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AI Dungeon is absolutely fascinating. Every single adventure is different, as it's all powered by a fancy AI and now you and friends can join up for an adventure you're never going to forget.

Quick reminder: AI Dungeon uses a machine learning model called GPT-2, which it uses to generate pretty much everything in the text-adventure. Anything you can express in written form can be your action and the AI dungeon master will decide how the world responds to your actions. The story, the result of your actions—all of it.

With the introduction of multiplayer, which currently costs $4.99 a month to be able to host a game as you need to be a supporter (but anyone can join), thoroughly mixes things up. You and friends take turns, actions and stories are now all in third person rather than second person and the actual host can act like the dungeon master and supervise the AI by modifying and fixing responses it gives.

Talking about the long-term vision in a blog post on Medium, the developer mentioned their ultimate goal is to have "AI to power vast, living game worlds where your actions leave lasting effects on the world" and to have a game where "every NPC is unique and interacts realistically to what you do and lives out their own life". Ambitious of course and a long way to go but even so what they have already is impressive.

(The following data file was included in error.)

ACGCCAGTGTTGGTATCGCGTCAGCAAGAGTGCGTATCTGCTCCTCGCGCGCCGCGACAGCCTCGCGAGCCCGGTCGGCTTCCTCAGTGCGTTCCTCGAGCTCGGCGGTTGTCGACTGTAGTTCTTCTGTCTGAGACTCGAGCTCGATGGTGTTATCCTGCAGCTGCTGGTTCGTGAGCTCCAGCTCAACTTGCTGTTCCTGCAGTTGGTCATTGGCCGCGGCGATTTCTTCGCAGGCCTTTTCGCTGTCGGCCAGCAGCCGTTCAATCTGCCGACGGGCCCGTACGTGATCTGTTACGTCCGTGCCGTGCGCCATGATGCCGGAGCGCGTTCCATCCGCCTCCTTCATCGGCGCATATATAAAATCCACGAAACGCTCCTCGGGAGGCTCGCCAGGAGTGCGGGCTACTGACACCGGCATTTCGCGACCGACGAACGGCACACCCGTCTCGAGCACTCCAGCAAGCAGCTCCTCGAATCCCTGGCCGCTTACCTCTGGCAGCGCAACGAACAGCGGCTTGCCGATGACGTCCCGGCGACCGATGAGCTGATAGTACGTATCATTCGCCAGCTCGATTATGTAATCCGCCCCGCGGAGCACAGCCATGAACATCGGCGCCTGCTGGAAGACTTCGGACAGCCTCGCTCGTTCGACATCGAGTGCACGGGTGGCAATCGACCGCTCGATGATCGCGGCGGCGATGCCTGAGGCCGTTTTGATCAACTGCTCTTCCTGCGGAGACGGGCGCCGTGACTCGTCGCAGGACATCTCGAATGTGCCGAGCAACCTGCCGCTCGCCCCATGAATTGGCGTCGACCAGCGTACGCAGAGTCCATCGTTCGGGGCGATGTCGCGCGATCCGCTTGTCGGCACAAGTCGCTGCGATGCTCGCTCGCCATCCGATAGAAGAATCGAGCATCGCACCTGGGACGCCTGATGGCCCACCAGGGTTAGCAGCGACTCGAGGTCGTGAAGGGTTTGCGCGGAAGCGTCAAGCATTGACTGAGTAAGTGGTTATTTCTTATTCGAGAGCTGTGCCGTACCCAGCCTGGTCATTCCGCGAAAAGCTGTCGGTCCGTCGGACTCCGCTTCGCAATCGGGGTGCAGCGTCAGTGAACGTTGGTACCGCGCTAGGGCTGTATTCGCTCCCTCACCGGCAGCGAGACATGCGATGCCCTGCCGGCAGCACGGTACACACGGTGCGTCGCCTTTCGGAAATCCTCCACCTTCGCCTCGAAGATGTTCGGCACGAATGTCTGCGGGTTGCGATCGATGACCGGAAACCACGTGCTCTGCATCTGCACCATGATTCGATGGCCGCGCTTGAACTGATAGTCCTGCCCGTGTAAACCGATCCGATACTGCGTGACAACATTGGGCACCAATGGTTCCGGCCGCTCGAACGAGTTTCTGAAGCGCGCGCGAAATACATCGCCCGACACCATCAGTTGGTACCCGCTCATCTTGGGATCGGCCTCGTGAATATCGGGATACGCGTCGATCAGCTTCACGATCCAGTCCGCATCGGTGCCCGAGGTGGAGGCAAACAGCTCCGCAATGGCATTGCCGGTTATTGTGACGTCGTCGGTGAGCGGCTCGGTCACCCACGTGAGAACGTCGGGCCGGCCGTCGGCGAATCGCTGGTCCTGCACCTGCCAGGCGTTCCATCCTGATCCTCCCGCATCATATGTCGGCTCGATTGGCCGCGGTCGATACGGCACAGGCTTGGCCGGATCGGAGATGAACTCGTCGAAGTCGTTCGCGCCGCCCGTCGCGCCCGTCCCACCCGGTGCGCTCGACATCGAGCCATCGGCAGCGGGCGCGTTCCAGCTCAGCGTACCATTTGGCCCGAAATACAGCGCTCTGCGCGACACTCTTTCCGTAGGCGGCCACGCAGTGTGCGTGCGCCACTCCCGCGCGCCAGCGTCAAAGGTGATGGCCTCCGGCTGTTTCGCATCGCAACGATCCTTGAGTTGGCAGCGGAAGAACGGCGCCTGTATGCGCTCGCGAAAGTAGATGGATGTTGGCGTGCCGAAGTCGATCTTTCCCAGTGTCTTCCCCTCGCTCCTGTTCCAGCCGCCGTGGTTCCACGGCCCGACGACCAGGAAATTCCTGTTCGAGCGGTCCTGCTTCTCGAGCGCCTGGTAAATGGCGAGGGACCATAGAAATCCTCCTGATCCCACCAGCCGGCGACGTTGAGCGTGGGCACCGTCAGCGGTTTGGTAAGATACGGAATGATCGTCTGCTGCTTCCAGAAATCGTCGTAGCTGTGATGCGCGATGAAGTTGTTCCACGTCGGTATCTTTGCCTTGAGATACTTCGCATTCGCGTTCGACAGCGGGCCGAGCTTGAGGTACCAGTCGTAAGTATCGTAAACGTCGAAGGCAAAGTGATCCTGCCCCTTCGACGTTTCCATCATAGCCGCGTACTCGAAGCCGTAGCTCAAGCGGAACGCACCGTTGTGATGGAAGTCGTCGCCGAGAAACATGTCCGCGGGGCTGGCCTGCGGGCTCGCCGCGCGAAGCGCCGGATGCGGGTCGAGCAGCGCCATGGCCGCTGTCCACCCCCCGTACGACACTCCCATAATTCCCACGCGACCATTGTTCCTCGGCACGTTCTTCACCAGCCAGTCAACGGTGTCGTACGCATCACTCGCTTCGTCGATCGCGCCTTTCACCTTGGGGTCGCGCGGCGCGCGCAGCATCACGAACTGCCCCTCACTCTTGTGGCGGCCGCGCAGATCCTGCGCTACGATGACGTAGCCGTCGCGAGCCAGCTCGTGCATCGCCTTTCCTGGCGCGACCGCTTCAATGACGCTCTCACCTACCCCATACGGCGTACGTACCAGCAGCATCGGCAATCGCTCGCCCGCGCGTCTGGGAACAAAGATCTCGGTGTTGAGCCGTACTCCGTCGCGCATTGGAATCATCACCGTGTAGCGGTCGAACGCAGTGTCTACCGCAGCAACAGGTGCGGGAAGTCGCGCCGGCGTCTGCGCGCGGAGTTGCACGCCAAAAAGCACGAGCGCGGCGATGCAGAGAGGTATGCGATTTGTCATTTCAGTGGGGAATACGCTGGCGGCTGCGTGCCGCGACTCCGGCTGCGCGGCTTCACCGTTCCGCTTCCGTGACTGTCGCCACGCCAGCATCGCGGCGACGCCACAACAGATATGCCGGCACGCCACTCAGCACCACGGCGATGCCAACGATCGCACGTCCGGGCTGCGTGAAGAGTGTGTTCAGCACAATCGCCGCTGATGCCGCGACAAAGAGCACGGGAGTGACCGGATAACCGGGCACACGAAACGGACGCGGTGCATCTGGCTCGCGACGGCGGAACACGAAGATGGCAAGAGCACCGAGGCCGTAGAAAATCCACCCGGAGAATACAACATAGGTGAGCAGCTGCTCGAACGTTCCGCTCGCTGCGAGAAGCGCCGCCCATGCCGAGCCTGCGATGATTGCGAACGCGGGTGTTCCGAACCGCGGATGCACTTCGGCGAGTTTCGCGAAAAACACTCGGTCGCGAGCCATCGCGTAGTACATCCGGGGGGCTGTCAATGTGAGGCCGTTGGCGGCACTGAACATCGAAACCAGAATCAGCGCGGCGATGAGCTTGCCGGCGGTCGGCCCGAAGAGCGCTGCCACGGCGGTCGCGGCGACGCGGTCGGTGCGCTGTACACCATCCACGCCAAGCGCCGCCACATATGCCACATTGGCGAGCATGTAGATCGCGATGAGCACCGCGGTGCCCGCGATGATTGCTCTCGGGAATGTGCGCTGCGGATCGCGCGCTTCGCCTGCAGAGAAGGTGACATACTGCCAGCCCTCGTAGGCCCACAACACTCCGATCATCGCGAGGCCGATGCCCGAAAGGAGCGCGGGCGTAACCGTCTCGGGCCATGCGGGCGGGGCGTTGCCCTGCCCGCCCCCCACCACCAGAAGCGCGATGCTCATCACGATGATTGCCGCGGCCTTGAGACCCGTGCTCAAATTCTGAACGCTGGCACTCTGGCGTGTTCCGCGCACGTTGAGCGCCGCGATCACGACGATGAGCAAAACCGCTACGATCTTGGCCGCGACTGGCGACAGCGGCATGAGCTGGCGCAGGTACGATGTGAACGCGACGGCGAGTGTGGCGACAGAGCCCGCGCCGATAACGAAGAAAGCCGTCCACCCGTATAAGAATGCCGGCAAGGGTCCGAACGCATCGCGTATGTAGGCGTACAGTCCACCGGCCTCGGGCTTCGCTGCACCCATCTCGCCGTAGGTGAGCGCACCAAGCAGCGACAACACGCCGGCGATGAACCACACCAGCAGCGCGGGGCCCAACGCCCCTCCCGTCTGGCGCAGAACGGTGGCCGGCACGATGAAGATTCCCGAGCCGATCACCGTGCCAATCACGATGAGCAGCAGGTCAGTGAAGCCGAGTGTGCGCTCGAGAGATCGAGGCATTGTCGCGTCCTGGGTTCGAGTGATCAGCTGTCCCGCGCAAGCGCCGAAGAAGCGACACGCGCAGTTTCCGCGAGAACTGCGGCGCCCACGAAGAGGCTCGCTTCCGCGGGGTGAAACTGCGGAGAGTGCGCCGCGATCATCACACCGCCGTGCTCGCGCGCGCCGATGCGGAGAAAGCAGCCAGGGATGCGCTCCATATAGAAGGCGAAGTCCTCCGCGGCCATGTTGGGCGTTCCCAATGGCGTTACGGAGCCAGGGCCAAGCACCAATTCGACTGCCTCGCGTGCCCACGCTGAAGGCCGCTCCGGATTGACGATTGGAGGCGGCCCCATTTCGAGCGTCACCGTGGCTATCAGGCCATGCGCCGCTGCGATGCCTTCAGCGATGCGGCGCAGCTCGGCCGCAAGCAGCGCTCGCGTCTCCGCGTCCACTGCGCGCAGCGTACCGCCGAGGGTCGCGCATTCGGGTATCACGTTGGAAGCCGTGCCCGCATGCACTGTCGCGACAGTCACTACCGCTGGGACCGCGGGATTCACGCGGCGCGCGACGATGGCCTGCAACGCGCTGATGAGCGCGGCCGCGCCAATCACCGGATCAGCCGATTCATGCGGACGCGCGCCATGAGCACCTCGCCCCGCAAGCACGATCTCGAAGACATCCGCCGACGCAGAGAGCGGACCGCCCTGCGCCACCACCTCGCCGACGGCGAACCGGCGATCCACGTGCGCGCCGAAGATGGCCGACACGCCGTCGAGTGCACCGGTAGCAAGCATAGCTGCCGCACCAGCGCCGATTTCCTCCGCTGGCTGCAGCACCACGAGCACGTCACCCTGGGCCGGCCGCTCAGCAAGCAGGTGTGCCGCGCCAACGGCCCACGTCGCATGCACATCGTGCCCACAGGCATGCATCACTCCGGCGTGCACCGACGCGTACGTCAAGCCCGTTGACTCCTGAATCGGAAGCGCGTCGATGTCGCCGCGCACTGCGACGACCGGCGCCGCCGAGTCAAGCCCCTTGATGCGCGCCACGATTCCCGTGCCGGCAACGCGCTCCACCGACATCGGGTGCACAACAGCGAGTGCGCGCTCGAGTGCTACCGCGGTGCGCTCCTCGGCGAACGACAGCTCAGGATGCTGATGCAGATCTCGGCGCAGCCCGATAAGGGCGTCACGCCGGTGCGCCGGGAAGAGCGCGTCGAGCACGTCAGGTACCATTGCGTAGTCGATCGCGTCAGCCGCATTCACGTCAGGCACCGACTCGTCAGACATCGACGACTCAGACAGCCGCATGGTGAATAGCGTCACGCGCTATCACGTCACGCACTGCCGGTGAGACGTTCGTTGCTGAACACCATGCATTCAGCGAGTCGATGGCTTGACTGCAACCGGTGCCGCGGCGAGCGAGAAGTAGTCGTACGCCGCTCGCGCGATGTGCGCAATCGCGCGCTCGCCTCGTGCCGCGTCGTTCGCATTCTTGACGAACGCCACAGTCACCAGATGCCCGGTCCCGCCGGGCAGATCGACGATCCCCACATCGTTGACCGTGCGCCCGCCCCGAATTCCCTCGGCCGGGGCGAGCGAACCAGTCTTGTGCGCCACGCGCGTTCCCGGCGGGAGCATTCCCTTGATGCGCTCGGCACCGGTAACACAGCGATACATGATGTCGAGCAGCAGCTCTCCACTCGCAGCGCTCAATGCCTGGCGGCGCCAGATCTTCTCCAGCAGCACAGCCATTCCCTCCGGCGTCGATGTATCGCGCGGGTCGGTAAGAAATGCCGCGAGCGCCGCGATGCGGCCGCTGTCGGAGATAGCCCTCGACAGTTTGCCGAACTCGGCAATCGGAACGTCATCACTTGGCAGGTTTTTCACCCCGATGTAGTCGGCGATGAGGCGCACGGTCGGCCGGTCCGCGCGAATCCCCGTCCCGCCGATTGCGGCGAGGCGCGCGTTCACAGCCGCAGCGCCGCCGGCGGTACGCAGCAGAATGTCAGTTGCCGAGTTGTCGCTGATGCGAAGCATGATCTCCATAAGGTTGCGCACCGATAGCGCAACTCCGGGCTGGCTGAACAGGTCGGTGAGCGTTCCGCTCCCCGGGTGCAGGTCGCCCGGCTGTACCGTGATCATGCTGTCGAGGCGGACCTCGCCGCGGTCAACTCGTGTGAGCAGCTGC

I've played a fair amount of it myself and it gets truly ridiculous.

You can play for free now on the AI Dungeon website. Just remember the multiplayer costs money if you wish to host a game. It's also open source on GitHub.

Article taken from GamingOnLinux.com.
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I am the owner of GamingOnLinux. After discovering Linux back in the days of Mandrake in 2003, I constantly came back to check on the progress of Linux until Ubuntu appeared on the scene and it helped me to really love it. You can reach me easily by emailing GamingOnLinux directly.
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1 comment

Dunc 15 Apr, 2020
That's a really strange experience for anyone who remembers the heyday of text adventures (or “interactive fiction”). On the one hand, you're very aware that you can say and do whatever you like because you aren't going to bang into the hard edges of the parser (and, having played quite a lot of IF, that's oddly difficult to get used to), but on the other hand it's very prone to responding in unexpected and frustrating ways, because there isn't really any story at all; it's just making it up as you go along.

Fascinating. (He said, in his best Spock voice.)
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